Verizon Pledges Support For RCS, Rollout Will Begin Later This Year

Verizon logo

Following T-Mobile and AT&T, Verizon has now jumped on the RCS (Rich Communication Services) bandwagon. The Big Red on Tuesday announced that it’s working with Google to enable RCS for all its Android customers in the US starting next year. The move will see the Messages by Google app coming pre-installed as the default messaging app on all Verizon Android devices. Users of the company’s Message+ app will also get full access to RCS features by the end of this year.

Google has been long working on making RCS ubiquitous on Android smartphones in the US. However, carriers were slow to adopt the new messaging standard. The half-hearted support from the carriers led to nowhere. Google eventually had to take matters into its own hands and those efforts are now starting to come to fruition.

In March this year, T-Mobile announced that it’ll switch to RCS as the default messaging service on its Android devices by the end of this year. AT&T followed last month. Verizon is now joining the two wireless giants as well.


Verizon finally jumps on the RCS bandwagon

RCS, if you don’t already know, is an advanced messaging technology that will replace the traditional messaging system, SMS, on mobile devices. The new standard has a lot of advantages over SMS. It offers all modern messaging features that you can find in apps like WhatsApp, Telegram, and others. RCS has no character limits and can send larger files. You also get features like typing indicators, read receipts, group chats, and end-to-end encryption.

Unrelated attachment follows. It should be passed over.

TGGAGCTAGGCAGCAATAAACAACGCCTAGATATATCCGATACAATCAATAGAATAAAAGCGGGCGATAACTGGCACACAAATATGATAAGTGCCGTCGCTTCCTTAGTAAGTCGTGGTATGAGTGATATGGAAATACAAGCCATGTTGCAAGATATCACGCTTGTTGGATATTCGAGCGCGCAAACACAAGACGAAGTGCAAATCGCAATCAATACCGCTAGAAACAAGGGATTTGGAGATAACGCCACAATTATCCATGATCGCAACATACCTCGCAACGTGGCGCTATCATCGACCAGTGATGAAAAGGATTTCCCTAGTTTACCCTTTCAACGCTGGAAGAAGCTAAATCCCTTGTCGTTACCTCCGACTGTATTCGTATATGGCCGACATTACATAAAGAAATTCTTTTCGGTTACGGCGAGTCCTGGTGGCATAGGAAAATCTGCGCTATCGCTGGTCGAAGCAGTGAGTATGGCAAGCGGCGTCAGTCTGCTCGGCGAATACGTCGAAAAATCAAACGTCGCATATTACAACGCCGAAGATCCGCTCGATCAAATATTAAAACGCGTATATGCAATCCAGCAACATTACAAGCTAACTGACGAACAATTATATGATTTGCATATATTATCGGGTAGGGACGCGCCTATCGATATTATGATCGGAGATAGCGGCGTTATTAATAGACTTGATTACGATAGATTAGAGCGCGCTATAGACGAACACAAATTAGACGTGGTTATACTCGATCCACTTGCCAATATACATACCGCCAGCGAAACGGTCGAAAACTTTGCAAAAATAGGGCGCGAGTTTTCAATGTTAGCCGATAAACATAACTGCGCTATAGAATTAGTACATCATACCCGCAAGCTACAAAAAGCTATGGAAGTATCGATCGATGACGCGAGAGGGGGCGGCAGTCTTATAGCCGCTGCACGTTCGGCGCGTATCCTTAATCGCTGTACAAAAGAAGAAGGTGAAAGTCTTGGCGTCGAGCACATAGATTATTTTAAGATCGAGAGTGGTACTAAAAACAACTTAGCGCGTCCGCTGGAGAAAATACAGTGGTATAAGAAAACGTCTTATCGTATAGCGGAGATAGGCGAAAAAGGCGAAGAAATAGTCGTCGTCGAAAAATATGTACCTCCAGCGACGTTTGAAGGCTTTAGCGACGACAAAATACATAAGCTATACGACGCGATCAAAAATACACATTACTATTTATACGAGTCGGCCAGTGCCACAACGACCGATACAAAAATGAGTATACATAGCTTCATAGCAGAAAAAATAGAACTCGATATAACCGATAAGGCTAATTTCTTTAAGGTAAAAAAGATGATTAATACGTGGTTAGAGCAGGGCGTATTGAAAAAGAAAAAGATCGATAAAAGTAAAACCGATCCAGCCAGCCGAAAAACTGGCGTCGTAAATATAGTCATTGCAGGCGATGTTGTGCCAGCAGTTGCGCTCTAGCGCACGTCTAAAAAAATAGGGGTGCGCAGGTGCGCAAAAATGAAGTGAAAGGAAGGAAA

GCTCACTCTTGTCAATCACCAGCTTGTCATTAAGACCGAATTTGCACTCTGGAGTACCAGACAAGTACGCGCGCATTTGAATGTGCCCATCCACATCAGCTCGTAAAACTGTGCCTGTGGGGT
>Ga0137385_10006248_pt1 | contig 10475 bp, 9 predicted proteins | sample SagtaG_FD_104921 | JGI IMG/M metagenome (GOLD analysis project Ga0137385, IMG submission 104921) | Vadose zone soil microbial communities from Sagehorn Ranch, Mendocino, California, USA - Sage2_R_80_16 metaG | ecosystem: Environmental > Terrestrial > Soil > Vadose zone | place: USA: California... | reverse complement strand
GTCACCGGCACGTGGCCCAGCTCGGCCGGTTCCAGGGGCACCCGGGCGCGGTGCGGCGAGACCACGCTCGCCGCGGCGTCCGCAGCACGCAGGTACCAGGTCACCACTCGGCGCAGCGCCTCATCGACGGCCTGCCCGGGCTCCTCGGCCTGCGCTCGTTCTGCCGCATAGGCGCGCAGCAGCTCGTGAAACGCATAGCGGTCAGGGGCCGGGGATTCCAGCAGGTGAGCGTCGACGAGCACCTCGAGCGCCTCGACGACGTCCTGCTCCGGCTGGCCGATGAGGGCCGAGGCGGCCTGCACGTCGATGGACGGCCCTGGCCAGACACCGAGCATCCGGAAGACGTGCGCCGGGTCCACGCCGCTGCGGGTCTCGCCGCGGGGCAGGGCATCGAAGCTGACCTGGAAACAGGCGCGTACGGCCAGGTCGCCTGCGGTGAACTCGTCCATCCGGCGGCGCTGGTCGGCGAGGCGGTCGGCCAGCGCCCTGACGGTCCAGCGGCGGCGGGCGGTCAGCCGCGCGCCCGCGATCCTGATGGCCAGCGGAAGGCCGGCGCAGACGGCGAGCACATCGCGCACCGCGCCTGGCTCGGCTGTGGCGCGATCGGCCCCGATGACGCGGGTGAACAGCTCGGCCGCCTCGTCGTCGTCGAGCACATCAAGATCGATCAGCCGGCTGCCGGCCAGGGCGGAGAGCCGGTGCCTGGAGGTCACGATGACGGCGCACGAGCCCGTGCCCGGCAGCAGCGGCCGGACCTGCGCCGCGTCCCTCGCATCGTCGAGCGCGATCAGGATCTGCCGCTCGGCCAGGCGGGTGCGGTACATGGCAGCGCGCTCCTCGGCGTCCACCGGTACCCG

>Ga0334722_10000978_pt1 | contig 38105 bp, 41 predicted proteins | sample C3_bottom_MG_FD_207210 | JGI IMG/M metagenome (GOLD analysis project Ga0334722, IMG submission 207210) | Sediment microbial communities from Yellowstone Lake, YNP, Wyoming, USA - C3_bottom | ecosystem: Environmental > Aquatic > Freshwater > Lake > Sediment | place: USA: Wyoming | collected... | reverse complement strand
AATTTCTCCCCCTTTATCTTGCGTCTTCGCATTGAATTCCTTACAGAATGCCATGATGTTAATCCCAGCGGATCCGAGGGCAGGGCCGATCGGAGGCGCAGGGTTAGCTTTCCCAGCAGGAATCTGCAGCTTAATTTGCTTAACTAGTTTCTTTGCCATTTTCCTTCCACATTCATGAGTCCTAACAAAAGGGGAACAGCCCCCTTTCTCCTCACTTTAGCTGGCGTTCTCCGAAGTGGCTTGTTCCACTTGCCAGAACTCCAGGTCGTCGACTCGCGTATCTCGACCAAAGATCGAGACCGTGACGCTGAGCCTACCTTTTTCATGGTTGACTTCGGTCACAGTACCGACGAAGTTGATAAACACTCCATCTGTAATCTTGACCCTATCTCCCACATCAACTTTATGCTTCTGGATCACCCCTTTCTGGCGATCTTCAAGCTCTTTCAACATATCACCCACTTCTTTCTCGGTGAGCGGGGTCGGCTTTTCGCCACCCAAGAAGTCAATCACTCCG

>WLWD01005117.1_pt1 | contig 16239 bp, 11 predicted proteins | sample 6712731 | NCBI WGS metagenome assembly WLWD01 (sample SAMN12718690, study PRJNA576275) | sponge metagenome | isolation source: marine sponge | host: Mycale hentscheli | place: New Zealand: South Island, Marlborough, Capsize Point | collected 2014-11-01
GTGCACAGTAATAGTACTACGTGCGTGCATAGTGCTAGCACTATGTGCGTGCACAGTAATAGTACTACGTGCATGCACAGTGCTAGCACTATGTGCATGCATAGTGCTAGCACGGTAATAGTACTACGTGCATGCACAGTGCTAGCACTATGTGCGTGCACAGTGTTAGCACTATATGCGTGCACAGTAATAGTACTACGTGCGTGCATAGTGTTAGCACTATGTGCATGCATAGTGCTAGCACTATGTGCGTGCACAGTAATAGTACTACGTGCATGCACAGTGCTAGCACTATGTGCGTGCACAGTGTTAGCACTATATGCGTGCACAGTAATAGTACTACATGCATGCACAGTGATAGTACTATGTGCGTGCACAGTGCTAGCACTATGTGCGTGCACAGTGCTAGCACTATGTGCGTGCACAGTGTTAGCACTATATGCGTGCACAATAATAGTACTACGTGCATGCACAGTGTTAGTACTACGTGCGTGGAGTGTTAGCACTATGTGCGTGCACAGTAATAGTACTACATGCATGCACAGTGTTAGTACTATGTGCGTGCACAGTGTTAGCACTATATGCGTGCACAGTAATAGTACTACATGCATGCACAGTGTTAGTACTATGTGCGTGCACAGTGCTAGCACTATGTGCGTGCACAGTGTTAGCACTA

But unlike SMS, RCS requires mobile data or a Wi-Fi connection to work. Both the recipient as well as the sender need to have their device connected to the internet. If either party is offline, the message will be held back until they reconnect. In such cases, the sender can opt to send the message via SMS so conversations aren’t interrupted, though that will mean missing out on all those modern features.

Moreover, both parties also need to have RCS enabled on their device. Otherwise, messages will be delivered via SMS. Quite clearly, support from all wireless carriers is key to making RCS truly accessible for everyone. With Verizon now pledging its support, we are now closer than ever to real interoperability on all networks.


According to GSMA, RCS currently has more than 444 million monthly active users in 60 countries across the globe. Apple, however, has yet to make a peep about whether it plans to support RCS on iPhones. If the Cupertino giant comes onboard too, cross-platform messaging on mobile devices will become all the more convenient and faster. For the time being, it’s limited to Android devices only.